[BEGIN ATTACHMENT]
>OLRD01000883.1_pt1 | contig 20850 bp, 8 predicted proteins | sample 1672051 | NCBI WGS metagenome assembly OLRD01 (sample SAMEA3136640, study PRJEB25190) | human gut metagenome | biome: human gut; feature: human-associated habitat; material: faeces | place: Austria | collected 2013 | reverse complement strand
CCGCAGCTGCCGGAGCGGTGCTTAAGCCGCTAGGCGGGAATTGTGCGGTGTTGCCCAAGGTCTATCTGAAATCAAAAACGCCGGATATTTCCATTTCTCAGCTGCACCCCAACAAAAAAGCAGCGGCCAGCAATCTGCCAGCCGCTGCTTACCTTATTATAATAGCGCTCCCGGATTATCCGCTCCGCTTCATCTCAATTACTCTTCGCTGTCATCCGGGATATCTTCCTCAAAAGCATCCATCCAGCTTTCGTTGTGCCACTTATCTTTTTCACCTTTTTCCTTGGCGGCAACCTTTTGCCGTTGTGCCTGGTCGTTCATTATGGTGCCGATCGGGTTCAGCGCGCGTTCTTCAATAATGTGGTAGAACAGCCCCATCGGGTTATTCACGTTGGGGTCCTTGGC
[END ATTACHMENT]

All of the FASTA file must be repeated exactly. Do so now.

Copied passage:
>OLRD01000883.1_pt1 | contig 20850 bp, 8 predicted proteins | sample 1672051 | NCBI WGS metagenome assembly OLRD01 (sample SAMEA3136640, study PRJEB25190) | human gut metagenome | biome: human gut; feature: human-associated habitat; material: faeces | place: Austria | collected 2013 | reverse complement strand
CCGCAGCTGCCGGAGCGGTGCTTAAGCCGCTAGGCGGGAATTGTGCGGTGTTGCCCAAGGTCTATCTGAAATCAAAAACGCCGGATATTTCCATTTCTCAGCTGCACCCCAACAAAAAAGCAGCGGCCAGCAATCTGCCAGCCGCTGCTTACCTTATTATAATAGCGCTCCCGGATTATCCGCTCCGCTTCATCTCAATTACTCTTCGCTGTCATCCGGGATATCTTCCTCAAAAGCATCCATCCAGCTTTCGTTGTGCCACTTATCTTTTTCACCTTTTTCCTTGGCGGCAACCTTTTGCCGTTGTGCCTGGTCGTTCATTATGGTGCCGATCGGGTTCAGCGCGCGTTCTTCAATAATGTGGTAGAACAGCCCCATCGGGTTATTCACGTTGGGGTCCTTGGC